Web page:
by Trish Overby
Big Brother, Pop Idol, and Survivor Lost are a few TV shows we watch regularly. One of the reasons we like to watch these shows is that we can be like a `fly on the wall' observing people interact. That is, watching people coping with new environments, daring feats or difficult contestants. The game show aspect of these programs is the `trials' each participant is given and how they achieve it. The show also encourages audience participation by voting for the `contestant' whom we like or think will achieve the goal. What do these TV shows tell us about ourselves?
The `fly on the wall' aspect is nothing new. In a way, most of us have wanted to know what our neighbour is doing behind his or her front door. Call it being `nosy neighbours' or trying to keep up with the Jones'. But in these TV programs, we see some pretty unusual tasks being required of the contestants. These challenges are not the normal game show feats. It seems the more outrageous or shocking the better. And how the contestants react is really what we want to see. Do we really enjoy watching a person getting buried in a tank full of worms or insects? We probably sympathise with the person in the tank. More likely, we are thankful that it is not us in the tank! But is there a part of our personalities that makes us enjoy watching other people suffer (probably more in humiliation than anything else)? Most of us would be cheering on the under achiever but seeing him suffer such humiliation at times is a bit sadistic. At the very least, it's probably sadism by proxy.
Some shows take this sadism or control over others even further with regards to audience participation. What about the new `pop idols' who weekly give a musical performance for the audience to vote on? The presenters flash back to the week of preparation each contestant goes through and then the end result is the final performance. This performance is what all TV-dom must vote on. Does anyone really enjoy watching a singer learning how to sing better? The creators of these TV shows need viewers to participate. We vote for the `best' or most popular contestant and through this process of powerful manipulation we choose our `Pop Idol'. Or we choose who survives.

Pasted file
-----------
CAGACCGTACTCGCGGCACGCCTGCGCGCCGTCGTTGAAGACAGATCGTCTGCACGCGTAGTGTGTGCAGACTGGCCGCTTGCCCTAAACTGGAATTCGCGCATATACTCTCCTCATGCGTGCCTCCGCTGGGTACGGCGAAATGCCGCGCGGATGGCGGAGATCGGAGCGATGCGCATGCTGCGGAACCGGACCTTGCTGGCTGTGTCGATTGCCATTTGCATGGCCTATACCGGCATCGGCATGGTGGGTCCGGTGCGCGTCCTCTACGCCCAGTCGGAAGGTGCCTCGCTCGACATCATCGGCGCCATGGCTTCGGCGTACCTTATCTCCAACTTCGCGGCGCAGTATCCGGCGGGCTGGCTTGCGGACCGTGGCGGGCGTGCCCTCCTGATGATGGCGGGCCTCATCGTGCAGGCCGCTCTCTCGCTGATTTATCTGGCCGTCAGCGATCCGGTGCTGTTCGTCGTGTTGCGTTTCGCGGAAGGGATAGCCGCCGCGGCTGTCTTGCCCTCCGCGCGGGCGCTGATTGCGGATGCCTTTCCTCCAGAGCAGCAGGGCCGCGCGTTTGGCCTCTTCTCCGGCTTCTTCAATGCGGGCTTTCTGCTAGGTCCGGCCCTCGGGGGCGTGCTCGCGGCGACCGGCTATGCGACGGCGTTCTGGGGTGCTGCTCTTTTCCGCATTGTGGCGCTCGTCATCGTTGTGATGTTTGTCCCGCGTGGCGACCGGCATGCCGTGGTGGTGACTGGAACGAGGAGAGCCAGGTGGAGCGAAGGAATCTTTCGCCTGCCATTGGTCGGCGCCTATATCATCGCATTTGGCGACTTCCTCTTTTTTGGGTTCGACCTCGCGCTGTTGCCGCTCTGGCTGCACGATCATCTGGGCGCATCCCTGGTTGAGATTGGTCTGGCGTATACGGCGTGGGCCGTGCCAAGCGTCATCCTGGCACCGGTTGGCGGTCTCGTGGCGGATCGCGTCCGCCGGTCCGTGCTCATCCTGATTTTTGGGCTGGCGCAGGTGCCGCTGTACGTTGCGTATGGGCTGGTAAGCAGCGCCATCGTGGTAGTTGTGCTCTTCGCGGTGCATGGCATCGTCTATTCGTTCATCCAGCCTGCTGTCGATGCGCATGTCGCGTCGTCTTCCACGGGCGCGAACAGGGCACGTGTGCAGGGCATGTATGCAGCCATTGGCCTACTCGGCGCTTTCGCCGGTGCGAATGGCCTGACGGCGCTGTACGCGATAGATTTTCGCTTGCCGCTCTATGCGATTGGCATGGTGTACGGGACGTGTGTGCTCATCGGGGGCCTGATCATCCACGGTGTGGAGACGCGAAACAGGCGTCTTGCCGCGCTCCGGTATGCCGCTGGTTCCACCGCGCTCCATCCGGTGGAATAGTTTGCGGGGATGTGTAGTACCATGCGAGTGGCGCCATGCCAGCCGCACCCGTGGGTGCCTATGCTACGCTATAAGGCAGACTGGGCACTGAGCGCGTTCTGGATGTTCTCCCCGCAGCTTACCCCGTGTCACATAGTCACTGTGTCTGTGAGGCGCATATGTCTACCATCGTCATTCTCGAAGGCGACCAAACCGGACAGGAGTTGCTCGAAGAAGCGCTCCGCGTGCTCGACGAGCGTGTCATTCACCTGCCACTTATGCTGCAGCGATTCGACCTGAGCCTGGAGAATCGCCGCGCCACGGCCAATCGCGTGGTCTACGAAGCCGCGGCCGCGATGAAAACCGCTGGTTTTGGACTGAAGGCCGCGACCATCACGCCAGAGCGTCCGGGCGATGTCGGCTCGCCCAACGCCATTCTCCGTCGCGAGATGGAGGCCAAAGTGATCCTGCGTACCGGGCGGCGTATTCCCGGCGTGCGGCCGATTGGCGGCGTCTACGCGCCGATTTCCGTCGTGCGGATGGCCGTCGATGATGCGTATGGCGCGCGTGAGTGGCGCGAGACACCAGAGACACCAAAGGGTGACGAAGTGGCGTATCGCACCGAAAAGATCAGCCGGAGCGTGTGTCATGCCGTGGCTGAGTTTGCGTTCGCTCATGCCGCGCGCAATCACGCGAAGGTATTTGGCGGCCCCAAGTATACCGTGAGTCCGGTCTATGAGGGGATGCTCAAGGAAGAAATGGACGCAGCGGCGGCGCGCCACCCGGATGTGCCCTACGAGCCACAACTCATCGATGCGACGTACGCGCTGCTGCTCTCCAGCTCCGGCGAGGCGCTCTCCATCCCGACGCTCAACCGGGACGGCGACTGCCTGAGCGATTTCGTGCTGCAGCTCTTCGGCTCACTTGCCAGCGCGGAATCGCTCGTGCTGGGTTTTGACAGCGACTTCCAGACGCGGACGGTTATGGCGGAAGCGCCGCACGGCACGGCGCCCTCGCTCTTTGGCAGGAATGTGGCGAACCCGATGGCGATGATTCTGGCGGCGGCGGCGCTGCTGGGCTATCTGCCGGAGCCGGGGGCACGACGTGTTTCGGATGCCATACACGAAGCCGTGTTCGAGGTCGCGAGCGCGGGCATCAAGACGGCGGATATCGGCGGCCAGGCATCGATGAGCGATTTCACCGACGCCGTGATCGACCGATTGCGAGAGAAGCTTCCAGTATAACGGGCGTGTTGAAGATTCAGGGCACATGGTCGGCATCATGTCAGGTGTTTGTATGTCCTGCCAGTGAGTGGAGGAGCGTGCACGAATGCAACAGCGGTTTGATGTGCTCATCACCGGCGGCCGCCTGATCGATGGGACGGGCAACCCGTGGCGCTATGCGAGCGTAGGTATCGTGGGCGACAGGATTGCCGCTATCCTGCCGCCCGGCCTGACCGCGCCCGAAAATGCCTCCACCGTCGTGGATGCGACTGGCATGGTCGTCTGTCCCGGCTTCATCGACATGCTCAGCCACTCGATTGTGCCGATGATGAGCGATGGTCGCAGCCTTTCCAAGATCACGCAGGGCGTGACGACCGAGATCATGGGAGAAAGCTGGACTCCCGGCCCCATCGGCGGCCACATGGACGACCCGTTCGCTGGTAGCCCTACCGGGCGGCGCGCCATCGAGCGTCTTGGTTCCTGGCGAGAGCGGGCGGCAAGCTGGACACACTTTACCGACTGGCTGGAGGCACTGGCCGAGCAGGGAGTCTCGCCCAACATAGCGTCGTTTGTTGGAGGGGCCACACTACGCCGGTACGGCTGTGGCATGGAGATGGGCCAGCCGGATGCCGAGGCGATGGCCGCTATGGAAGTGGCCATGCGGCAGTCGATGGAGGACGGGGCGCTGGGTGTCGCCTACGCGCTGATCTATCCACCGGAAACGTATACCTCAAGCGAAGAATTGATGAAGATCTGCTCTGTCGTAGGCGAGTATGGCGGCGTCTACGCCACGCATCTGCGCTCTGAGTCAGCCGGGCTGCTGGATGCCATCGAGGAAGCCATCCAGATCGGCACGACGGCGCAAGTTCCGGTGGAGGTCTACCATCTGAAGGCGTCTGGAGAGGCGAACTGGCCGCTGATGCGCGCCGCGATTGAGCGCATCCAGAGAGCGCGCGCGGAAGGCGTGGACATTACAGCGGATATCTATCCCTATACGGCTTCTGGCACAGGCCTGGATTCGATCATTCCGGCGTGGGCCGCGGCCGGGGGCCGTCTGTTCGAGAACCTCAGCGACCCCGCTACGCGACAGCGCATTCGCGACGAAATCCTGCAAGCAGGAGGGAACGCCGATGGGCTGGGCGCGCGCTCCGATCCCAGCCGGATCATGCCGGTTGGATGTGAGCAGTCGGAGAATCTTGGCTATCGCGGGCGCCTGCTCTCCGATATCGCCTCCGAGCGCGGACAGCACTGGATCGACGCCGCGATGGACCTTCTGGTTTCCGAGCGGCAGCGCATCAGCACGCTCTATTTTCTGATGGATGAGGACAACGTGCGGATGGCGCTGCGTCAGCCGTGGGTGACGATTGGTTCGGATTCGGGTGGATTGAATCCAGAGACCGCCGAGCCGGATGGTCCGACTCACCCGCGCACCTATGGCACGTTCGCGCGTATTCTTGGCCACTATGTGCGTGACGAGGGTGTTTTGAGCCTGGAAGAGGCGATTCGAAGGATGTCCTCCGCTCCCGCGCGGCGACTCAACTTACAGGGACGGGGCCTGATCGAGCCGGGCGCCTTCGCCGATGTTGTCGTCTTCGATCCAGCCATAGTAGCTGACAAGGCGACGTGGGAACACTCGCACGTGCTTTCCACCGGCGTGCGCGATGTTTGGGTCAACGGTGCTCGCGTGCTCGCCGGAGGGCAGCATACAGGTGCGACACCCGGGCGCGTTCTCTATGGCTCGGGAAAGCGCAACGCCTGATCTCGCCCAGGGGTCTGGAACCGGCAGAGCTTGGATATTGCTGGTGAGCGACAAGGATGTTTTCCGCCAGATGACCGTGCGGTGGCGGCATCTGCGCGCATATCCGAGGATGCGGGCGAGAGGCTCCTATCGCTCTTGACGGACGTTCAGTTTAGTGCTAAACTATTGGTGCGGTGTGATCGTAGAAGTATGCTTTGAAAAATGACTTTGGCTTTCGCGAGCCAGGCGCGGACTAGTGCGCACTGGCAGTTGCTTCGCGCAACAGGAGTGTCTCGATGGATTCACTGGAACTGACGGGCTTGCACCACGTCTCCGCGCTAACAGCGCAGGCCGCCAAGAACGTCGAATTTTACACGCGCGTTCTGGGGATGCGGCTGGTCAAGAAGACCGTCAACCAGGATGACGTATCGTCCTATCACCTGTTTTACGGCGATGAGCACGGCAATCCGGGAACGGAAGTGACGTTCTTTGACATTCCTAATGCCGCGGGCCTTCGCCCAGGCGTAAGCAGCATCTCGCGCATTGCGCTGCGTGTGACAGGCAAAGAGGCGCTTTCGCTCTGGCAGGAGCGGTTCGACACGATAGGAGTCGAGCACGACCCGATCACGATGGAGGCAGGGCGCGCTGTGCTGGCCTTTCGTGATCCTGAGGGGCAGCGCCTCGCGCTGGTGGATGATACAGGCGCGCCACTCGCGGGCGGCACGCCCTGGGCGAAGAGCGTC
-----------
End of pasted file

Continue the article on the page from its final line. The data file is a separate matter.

The producers of these TV shows have given great power into the viewers' hands. By a simple phone call, email or text message, we decide on the fate of certain contestants. This audience participation reminds me of the Roman Coliseum where the emperor and audience would decide the fate of the gladiators. For the Romans, it was a "thumbs up and you lived" or a "thumbs down and you died". But that was in Roman times and seemed barbaric, right? Well, really, is it any different now?
In Reality TV we have an opportunity to determine the course of another person's life. It is a very powerful position to be in. This ability to control another person consists of us determining the outcome of the contest or game between the TV show contestants-just as the Roman Coliseum audience and emperor did some 2000 years ago. But could it be that our own lives aren't living up to our expectations? Or maybe we feel we don't have the same power in our own lives to decide our own fates?
I wouldn't even presume to answer these questions for anyone but myself. Some of us might feel changing is too much effort. So, instead we stick with the `second best' in our lives. We might not like our jobs or enjoy our friends but we are really frightened to change. However, to be unemployed and friendless are really only temporary situations. We can take control of our lives and go out and find a new job or new friends. It does take intellectual effort and emotional risk but it is much better than accepting the lesser option.
No one wants to be unfulfilled because they aren't living life to the fullest. No one wants to settle for `second best'. We would all want to `fight the good fight' by being the person we were meant to be. But who knows what we were meant to be? Who has this `idea' of a unique individual, like yourself, living on this earth? Well, naturally, our Creator Father does. He has had a plan and purpose for our lives since before we were born. He has wanted us to listen to Him so He could let us know what that image of ourselves is. No, He isn't demanding that we follow this plan He has. He is asking us if we want to choose (using our will) to live the life He has for us. To choose to live a life that we were meant to live. This sounds much better than any reality TV show or game, doesn't it?
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